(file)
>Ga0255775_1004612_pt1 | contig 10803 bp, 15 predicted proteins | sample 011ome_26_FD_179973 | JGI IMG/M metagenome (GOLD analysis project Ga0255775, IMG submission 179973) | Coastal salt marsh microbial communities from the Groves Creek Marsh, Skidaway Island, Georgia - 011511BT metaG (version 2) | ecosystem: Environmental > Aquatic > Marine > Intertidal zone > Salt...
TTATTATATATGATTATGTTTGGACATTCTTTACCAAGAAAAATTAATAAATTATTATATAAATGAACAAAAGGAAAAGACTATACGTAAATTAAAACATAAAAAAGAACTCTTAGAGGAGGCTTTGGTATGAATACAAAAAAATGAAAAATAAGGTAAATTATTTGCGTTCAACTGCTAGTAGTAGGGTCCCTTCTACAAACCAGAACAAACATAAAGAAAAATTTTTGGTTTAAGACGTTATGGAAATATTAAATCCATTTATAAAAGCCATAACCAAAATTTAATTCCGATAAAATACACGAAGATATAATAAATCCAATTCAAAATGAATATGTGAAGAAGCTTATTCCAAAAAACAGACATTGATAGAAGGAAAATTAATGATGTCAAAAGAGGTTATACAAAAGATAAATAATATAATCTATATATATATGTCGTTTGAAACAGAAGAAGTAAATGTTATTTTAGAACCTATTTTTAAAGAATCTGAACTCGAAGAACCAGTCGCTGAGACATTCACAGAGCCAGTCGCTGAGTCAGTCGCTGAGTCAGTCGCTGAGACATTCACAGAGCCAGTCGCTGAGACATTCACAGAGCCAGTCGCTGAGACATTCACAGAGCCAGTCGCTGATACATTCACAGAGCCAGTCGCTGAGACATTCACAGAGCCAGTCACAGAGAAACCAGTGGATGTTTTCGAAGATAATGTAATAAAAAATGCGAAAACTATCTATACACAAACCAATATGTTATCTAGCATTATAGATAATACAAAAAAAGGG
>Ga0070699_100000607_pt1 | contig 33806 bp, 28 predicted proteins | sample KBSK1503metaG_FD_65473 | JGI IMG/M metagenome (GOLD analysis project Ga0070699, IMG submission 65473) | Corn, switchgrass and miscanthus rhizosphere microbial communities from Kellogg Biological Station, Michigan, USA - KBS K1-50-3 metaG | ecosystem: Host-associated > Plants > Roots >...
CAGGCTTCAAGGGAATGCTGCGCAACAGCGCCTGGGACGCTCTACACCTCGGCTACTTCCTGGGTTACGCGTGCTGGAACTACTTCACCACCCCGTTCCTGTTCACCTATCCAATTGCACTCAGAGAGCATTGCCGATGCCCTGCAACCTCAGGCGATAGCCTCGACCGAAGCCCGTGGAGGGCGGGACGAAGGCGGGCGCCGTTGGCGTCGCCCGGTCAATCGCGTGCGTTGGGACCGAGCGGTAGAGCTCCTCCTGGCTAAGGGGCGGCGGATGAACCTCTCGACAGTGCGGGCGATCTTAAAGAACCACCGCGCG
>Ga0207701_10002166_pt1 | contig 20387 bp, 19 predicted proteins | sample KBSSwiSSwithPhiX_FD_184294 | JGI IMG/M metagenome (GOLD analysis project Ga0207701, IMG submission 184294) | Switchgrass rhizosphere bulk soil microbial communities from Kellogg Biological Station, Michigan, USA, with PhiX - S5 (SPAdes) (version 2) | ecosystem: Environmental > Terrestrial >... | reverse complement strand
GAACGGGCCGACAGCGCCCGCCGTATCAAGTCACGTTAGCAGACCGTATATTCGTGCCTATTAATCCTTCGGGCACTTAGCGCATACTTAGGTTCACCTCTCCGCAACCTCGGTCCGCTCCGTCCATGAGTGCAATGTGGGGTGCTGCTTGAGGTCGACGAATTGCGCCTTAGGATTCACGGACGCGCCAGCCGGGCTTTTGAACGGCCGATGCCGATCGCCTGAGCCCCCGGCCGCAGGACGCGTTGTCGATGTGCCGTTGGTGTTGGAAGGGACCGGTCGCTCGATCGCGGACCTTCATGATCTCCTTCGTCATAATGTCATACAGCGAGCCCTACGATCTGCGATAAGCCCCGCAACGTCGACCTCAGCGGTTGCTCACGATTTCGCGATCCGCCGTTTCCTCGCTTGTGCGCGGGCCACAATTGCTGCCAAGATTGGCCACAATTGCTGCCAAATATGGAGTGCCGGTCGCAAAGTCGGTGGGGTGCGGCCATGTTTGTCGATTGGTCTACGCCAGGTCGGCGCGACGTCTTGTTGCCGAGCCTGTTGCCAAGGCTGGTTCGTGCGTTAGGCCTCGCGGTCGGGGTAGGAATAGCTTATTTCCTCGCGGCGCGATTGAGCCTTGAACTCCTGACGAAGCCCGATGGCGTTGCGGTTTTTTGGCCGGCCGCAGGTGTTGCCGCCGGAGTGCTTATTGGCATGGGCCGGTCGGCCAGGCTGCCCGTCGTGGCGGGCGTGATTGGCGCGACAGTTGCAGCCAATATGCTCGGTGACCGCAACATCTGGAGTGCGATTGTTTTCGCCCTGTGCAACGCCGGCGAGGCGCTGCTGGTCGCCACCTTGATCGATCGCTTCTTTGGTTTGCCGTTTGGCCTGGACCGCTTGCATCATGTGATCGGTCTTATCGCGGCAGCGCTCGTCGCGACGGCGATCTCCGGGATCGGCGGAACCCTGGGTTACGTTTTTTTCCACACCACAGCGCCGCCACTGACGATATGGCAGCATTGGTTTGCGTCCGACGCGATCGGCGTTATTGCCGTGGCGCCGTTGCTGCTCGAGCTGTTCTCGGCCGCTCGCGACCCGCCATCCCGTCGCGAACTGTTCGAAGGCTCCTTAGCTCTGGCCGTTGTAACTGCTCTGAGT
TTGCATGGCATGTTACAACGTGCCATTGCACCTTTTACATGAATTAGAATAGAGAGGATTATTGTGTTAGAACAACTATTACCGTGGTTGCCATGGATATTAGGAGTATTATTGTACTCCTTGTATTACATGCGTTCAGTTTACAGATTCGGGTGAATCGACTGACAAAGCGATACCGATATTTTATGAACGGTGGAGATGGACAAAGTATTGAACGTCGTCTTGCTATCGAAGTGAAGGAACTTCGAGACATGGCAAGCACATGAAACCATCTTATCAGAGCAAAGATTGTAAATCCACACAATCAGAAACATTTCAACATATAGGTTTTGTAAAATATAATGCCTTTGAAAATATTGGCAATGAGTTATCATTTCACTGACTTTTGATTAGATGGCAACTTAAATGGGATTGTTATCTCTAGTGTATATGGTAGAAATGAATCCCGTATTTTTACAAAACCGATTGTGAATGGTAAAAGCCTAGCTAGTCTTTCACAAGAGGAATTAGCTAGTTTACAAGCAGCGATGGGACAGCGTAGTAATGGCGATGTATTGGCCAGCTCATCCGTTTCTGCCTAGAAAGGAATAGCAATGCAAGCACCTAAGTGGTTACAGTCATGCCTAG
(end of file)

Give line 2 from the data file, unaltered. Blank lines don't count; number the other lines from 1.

TTATTATATATGATTATGTTTGGACATTCTTTACCAAGAAAAATTAATAAATTATTATATAAATGAACAAAAGGAAAAGACTATACGTAAATTAAAACATAAAAAAGAACTCTTAGAGGAGGCTTTGGTATGAATACAAAAAAATGAAAAATAAGGTAAATTATTTGCGTTCAACTGCTAGTAGTAGGGTCCCTTCTACAAACCAGAACAAACATAAAGAAAAATTTTTGGTTTAAGACGTTATGGAAATATTAAATCCATTTATAAAAGCCATAACCAAAATTTAATTCCGATAAAATACACGAAGATATAATAAATCCAATTCAAAATGAATATGTGAAGAAGCTTATTCCAAAAAACAGACATTGATAGAAGGAAAATTAATGATGTCAAAAGAGGTTATACAAAAGATAAATAATATAATCTATATATATATGTCGTTTGAAACAGAAGAAGTAAATGTTATTTTAGAACCTATTTTTAAAGAATCTGAACTCGAAGAACCAGTCGCTGAGACATTCACAGAGCCAGTCGCTGAGTCAGTCGCTGAGTCAGTCGCTGAGACATTCACAGAGCCAGTCGCTGAGACATTCACAGAGCCAGTCGCTGAGACATTCACAGAGCCAGTCGCTGATACATTCACAGAGCCAGTCGCTGAGACATTCACAGAGCCAGTCACAGAGAAACCAGTGGATGTTTTCGAAGATAATGTAATAAAAAATGCGAAAACTATCTATACACAAACCAATATGTTATCTAGCATTATAGATAATACAAAAAAAGGG